“….I had this friend called Robert Fraser, who was a gallery owner in London. We used to hang out a lot. And I told him I really loved Magritte. We were discovering Magritte in the sixties, just through magazines and things. And we just loved his sense of humour. And when we heard that he was a very ordinary bloke who used to paint from nine to one o’clock, and with his bowler hat, it became even more intriguing. Robert used to look around for pictures for me, because he knew I liked him. It was so cheap then, it’s terrible to think how cheap they were. But anyway, we just loved him … One day he brought this painting to my house. We were out in the garden, it was a summer’s day. And he didn’t want to disturb us, I think we were filming or something. So he left this picture of Magritte. It was an apple – and he just left it on the dining room table and he went. It just had written across it “Au revoir”, on this beautiful green apple. And I thought that was like a great thing to do. He knew I’d love it and he knew I’d want it and I’d pay him later. […] So it was like wow! What a great conceptual thing to do, you know. And this big green apple, which I still have now, became the inspiration for the logo. And then we decided to cut it in half for the B-side!”

 
 

Le Jeu de la Mourre, René Magritte, 1966

 
 

Taking Magritte for inspiration, the Apple record labels were designed by a fellow named Gene Mahon, an advertising agency designer. The Beatles Collection website has a great summary of how this all came about:

“[It was Gene Mahon who] proposed having different labels on each side of the record. One side would feature a full apple that would serve as a pure symbol on its own without any text. All label copy would be printed on the other side’s label, which would be the image of a sliced apple. The white-colored inside surface of the sliced apple provided a good background for printing information.
The idea of having no print on the full apple side was abandoned when EMI advised Apple that the contents of the record should appear on both sides of the disc for copyright and publishing reasons. Although Mahon’s concept was rejected for legal (and perhaps marketing) reasons, his idea of using different images for each side of the record remained. Mahon hired Paul Castell to shoot pictures of green, red and yellow apples, both full and sliced. The proofs were reviewed by the Beatles and Neil Aspinall, with the group selecting a big green Granny Smith apple to serve as the company’s logo. A sliced green apple was picked for B side. Alan Aldridge provided the green script perimeter print for labels [on UK, EU and Australian releases – this does not appear on US labels] and, in all likelihood, the script designation on the custom record sleeve.”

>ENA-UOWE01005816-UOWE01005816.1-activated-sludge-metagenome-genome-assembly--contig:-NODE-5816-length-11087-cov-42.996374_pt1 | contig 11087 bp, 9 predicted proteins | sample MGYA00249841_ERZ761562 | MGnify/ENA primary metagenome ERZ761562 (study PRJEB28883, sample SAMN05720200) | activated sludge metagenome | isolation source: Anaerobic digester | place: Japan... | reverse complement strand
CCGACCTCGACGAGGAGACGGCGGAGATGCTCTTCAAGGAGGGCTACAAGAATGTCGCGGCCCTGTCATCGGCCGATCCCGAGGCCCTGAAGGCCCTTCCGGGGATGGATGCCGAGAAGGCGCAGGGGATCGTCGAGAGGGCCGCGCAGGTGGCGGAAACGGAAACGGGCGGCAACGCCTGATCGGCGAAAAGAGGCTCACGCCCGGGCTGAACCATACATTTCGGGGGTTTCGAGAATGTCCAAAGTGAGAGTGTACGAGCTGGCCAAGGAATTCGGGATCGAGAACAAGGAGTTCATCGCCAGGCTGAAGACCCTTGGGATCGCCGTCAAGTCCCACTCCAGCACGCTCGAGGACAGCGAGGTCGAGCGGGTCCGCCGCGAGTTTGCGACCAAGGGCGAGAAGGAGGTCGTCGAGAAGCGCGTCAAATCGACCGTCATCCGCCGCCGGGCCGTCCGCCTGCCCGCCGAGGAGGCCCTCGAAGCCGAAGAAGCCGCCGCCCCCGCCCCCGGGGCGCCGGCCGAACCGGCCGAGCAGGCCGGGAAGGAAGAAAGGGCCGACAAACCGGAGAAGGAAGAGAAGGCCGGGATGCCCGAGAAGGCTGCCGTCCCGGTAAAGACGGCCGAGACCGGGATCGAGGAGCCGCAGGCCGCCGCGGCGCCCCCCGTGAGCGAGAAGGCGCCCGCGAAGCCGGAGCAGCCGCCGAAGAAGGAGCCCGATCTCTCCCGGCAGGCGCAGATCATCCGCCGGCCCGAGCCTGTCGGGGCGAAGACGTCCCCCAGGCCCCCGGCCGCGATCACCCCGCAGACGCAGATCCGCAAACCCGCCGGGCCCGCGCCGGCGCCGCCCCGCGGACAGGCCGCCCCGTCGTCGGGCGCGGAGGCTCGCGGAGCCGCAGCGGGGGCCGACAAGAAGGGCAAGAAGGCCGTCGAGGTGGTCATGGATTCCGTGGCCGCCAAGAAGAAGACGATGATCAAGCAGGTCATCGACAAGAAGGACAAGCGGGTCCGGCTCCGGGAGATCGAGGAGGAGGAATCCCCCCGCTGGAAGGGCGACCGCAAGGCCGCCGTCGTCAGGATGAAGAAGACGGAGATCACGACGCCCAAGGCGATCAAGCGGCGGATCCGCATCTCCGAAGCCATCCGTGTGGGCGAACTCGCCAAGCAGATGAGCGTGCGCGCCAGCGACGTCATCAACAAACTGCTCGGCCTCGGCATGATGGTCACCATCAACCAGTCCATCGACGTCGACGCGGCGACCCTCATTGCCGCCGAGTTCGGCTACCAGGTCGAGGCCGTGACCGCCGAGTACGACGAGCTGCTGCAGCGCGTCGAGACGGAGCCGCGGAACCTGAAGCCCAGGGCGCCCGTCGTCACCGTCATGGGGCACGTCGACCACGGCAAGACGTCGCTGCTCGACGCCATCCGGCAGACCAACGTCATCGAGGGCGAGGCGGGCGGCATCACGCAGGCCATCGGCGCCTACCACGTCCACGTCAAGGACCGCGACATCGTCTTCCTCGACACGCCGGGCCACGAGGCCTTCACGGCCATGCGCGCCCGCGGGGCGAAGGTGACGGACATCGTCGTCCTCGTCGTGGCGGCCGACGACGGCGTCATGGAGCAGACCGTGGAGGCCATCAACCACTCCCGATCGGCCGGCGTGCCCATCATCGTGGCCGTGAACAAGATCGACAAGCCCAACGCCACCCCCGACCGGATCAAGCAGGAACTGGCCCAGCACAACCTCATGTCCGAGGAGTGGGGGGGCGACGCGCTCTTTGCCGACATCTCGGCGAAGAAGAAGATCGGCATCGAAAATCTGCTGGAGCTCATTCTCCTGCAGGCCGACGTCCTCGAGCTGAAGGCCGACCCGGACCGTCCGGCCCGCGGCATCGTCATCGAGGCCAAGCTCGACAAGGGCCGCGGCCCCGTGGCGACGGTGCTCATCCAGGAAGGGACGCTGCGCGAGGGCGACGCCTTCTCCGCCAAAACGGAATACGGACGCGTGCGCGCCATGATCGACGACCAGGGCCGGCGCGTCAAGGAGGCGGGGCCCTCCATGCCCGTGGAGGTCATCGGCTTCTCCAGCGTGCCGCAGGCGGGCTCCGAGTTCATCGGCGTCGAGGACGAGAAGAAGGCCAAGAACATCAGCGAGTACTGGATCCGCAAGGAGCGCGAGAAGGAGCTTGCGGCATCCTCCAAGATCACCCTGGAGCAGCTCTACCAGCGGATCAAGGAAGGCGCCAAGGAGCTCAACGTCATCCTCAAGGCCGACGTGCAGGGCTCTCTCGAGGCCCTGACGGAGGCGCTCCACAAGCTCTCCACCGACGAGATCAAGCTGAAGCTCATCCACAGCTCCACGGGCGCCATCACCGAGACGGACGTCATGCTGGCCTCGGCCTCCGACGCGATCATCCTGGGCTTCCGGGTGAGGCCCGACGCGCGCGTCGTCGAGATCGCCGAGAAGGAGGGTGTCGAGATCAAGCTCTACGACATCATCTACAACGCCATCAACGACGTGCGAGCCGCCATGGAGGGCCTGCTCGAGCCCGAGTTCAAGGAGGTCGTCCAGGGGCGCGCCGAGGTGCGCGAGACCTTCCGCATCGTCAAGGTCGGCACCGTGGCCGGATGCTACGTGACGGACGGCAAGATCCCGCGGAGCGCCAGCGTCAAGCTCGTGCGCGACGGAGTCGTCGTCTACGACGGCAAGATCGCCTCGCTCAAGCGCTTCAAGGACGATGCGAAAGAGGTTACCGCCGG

Artist’s Guts

“Art – my slats! Guts! Guts! Life! Life! I can paint with a shoe-string dipped in pitch and lard.”
George Luks

 
 

Campaign for the MASP Art School in São Paulo, Brazil. It shows the organs of Salvador Dalí, Vincent Van Gogh and Pablo Picasso and dissected them to show their inside illustrated in the same style as their famous artworks.

I’m Loving Moschino

Ad Campaign: Moschino F/W 2014-15

 
 

The Moschino first advertising campaign with Jeremy Scott as the brand’s new creative director, Scott call upon some of the top names in the business; Linda Evangelista, Stella Tennant, Carolyn Murphy, Saskia de Brauw, Karen Elson and Raquel Zimmerman whom pose in black and white imagery by Steven Meisel. Make-Up by Pat McGrath, Hair by Guido Palau, Styled by Carlyne Cerf De Dudzeele

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The Sense of Breaking Through Something

 Photo credit: New York Times

 
 

For eight consecutive seasons, Stefano Pilati released a Yves Saint Laurent Manifesto, distributed across cities globally. Working with photographers Inez van Lamsweerde & Vinoodh Matadin, Pilati’s Manifesto is intended to ‘bring the brand back to the streets’.An innovative initiative, which continues the succession of revolutionary moves Mr Saint Laurent made: he was the first French couturier to release a ready-to-wear line.

 
 

Daria Werbowy photographed by Inez van Lamsweerde & Vinoodh Matadin. YSL by Stefano Pilati Fall/Winter 2010-2011 collection.

 
 

The YSL Manifesto is much more than an en masse distribution of the seasonal campaign shots. Staying true to the idea of a ‘manifesto’ – a public written declaration of the intentions, opinion, or motives of a leader – it is a powerful, multi-layered message which goes a long way to explain Pilati’s thinking and visual iconography for the season.